[openssl-users] i2d and d2i fucntions

Rajeswari K raji.kotamraju at gmail.com
Sat Feb 14 04:50:06 UTC 2015

Hello Dave,

Based on your input, have stopped calling i2d_ECDSA_SIG() and used
BN_bn2bin() to overcome the der headers.

And now, my verification is working fine.

Is there any function at openssl, to get the HASH used for the digest at

I see that, for ECDSA_verify(), first argument is type. But when its
calling the function pointer, ECDSA_verify() is not passing the type of the

So, would like to get the hash type from digest data.

I can understand that for TLS1.2, openssl uses SHA512. But the same
information i would like to get from digest data. Is there any way to get
this? Please share.


On Sat, Feb 14, 2015 at 1:24 AM, Dave Thompson <dthompson at prinpay.com>

> > From: openssl-users On Behalf Of Rajeswari K
> > Sent: Friday, February 13, 2015 09:48
> <snip>
> > As part of [ECDSA] signature verification, we first take
> lenght_of_signature received
> > and compare with double the size of number_of_bytes from curve parameter.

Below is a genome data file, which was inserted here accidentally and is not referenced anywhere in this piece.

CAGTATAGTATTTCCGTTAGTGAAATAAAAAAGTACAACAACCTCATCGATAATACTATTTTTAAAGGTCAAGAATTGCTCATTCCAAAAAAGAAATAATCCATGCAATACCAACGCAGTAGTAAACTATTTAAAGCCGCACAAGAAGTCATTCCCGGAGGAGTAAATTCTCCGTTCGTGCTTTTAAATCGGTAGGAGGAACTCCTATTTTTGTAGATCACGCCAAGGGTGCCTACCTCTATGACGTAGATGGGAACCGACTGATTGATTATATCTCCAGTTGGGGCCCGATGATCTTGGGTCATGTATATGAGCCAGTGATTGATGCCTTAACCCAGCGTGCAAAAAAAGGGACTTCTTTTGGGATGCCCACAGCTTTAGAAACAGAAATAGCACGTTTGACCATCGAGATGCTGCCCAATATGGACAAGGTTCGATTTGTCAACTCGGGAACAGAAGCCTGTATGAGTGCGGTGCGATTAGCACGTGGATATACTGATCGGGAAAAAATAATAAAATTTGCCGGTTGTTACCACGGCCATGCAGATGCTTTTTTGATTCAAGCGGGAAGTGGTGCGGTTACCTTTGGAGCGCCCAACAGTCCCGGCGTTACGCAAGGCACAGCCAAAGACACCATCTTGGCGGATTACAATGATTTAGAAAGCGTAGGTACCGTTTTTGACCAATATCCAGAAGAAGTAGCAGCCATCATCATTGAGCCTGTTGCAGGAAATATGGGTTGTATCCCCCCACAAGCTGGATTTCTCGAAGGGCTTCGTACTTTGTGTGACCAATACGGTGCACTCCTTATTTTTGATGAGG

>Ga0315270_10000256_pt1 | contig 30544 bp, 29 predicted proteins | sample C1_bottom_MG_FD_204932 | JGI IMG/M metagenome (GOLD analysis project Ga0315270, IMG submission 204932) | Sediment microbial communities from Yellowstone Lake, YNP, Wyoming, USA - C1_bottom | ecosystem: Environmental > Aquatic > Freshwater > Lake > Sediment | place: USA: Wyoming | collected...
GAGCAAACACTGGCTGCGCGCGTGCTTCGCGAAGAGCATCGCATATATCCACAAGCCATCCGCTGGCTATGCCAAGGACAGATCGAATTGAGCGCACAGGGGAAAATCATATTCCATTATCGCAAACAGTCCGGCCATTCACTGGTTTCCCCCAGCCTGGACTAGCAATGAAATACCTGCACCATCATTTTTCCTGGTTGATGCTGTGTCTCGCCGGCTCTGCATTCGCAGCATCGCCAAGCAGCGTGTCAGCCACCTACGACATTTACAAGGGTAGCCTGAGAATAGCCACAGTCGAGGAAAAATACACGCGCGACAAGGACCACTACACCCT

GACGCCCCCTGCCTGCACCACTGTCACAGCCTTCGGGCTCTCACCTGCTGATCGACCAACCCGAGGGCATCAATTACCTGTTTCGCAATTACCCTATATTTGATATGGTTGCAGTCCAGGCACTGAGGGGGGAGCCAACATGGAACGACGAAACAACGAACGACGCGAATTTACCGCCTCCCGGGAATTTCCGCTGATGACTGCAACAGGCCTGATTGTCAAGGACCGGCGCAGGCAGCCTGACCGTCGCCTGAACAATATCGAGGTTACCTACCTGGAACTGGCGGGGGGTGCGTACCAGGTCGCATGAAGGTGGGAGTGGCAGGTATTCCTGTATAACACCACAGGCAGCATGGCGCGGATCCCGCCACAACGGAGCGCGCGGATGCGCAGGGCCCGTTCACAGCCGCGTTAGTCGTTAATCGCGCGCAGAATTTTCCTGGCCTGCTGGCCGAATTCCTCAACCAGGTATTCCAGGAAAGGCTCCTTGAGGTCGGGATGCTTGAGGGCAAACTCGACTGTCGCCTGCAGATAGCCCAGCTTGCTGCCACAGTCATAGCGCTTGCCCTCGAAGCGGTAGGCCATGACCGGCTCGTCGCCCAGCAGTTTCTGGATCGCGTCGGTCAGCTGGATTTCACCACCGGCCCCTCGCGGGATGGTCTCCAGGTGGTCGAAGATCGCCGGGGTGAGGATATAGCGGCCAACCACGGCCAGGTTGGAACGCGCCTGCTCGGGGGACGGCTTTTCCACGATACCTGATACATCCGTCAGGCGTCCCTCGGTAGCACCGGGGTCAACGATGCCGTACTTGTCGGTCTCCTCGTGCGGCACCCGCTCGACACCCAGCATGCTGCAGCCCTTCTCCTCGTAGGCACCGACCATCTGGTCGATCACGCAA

> > Have converted the ECDSA_SIG to unsigned char * using the function
> i2d_ECDSA_SIG().
> > Length returned by i2d_ECDSA_SIG() is 103.
> > Whereas, the number_of_bytes value from curve parameter is 48.
> An EDCSA signature, like a DSA signature, and as the 'i2d' should clue you
> in,
> is an ASN1 DER-encoded value. Specifically it is a SEQUENCE of two
> That means it consists of:
> 2 octets tag and length for the sequence -- OR 3 if the components together
> exceed 127 octets, which will occur almost always if the curve size exceeds
> 496 bits and sometimes for slightly smaller curves, see below.
> For each integer, 2 octets tag and length then N octets value, as long as
> the
> curve size does not exceed 1015 bits (and none currently come even close).
> Remember DER INTEGERs are two's complement, and the R and S values
> are positive numbers that are for practical purposes uniform random up to
> the curve order which is usually chosen to be nearly a power of two that
> is a multiple of 8 (like 192, 256, 384) and thus require an extra sign
> octet.
> Thus for a 384-bit curve, the encoded signature will be 6+2*48=102
> roughly 25% of the time, 6+48+49 about 50% and 6+49*2 about 25%.
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